Although I have not heard Wilders speaking, I suspect that his British counterpart is the 'foaming-at-the-mouth' Pat Condell, who has a reputation for speaking out against the privileges of religion.  In particular on his recent podcasts and Youtube videos he has taken a strong stand against islamisation.  His style of speech is certainly not to everyone's liking, but it is hard to argue against the truth of his words and the depth of his knowledge on the danger that Islam poses to the western style of life.

For those who are not aware of the Wilders story so far, over the last few years there has been an embryonic anti-islamic backlash in the Netherlands, and one of the figureheads of this movement is the democratically elected politician, Wilders.  Not only is he elected, but he is leader of the 'Party for Freedom'.  He has been accused of criminally insulting religious and ethnic groups and inciting hatred and discrimination.  In his own defence he has claimed that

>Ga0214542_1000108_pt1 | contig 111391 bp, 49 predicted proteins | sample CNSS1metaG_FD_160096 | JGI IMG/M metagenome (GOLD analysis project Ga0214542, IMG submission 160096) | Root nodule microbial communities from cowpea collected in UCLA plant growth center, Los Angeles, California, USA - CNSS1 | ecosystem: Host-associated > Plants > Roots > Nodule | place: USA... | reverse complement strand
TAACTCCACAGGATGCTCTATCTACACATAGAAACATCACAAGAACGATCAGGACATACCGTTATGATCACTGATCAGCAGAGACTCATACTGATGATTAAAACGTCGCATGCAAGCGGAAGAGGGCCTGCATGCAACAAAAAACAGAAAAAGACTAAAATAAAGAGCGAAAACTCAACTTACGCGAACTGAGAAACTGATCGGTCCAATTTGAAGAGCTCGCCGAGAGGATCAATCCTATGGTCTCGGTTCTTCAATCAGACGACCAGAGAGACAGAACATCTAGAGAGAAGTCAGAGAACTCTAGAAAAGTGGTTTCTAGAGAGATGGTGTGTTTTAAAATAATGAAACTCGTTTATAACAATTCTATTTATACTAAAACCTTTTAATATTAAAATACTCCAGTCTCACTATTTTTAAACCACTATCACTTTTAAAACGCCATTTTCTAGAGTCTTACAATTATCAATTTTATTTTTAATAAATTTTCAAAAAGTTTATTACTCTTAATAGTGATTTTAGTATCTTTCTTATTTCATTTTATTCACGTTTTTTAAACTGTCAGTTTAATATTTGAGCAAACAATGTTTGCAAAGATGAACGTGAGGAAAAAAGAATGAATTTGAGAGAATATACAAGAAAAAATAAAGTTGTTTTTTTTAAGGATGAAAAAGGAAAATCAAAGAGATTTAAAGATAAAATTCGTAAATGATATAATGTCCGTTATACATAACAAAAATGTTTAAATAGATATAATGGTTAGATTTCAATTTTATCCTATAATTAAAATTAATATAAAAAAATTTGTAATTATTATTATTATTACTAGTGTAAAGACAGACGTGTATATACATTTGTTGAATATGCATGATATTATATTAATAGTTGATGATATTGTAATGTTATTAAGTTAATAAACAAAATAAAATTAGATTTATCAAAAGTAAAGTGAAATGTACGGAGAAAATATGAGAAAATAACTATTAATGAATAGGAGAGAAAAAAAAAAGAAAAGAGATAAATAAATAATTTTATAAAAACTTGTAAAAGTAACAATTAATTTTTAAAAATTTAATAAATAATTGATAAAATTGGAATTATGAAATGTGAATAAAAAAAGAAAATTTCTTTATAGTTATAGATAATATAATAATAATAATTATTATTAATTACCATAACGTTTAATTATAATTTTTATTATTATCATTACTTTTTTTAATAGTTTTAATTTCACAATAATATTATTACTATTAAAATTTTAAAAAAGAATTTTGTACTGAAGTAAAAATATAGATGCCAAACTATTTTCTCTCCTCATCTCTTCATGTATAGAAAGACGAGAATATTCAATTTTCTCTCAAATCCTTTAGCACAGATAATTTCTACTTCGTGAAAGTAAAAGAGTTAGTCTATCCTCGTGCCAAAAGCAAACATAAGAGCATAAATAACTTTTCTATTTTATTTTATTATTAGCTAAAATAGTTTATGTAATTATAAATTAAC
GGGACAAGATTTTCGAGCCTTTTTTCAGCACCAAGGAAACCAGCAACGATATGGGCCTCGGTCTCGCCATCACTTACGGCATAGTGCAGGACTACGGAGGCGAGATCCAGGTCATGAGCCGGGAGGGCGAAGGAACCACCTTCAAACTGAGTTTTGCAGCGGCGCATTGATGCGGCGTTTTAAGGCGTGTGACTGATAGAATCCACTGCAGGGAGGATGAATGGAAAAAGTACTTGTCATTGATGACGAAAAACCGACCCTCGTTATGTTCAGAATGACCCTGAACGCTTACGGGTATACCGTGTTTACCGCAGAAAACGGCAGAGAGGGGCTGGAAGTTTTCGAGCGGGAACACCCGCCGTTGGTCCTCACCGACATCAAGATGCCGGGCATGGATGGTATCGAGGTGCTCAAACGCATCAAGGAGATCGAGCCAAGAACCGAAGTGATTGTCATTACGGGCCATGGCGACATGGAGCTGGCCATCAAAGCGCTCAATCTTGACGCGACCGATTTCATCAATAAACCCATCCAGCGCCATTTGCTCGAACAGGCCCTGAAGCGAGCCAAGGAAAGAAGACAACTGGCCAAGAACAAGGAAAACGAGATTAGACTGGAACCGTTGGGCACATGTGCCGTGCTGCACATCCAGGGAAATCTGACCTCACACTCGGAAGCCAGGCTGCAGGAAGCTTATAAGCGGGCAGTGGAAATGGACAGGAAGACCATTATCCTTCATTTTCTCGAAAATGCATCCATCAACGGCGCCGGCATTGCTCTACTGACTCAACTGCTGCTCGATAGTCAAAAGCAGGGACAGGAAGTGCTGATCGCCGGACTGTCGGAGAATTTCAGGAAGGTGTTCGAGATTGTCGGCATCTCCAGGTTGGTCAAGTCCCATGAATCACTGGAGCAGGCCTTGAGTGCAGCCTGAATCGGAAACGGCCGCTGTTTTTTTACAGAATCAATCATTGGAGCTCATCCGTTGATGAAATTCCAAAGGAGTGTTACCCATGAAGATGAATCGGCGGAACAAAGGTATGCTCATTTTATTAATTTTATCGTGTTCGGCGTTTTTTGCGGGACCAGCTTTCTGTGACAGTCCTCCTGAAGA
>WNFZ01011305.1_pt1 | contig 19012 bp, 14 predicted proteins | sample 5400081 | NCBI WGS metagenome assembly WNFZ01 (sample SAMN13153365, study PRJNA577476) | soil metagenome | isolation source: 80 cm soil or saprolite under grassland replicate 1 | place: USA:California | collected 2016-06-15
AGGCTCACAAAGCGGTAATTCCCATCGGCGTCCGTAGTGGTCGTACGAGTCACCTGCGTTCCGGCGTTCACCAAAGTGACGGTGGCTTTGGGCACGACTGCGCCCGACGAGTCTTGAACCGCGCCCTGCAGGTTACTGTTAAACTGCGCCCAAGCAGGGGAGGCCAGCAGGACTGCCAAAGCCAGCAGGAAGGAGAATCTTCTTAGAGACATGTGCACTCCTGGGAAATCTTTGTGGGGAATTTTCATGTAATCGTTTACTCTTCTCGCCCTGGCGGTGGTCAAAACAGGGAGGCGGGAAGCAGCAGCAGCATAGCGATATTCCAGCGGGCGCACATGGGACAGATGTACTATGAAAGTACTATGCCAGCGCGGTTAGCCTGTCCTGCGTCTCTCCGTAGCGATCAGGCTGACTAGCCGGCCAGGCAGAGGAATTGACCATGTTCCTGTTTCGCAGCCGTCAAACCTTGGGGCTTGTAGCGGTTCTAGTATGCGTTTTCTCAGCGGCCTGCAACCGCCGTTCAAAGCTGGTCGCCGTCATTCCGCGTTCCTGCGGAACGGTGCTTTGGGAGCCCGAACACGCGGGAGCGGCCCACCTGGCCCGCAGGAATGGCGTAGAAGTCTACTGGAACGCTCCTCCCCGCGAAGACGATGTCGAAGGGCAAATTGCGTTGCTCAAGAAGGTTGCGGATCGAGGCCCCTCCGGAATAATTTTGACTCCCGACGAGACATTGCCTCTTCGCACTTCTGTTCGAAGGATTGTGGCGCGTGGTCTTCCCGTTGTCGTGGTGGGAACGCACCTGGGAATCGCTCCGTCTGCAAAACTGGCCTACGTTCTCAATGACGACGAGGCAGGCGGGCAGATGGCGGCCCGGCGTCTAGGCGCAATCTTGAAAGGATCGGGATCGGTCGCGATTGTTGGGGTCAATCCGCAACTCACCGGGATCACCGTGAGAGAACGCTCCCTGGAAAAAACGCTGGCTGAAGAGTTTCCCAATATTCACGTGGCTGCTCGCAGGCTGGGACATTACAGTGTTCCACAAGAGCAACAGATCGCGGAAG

"While Islamization of our society grows, the political elite looks in the other direction and ignores the real problem, namely, the impending loss of our freedom. I am fighting not against Moslems, but against the influx of a totalitarian ideology called Islam."


According to Wilders himself, it was not he who was on trial, but his "freedom of speech" and that traditional European freedoms were at stake.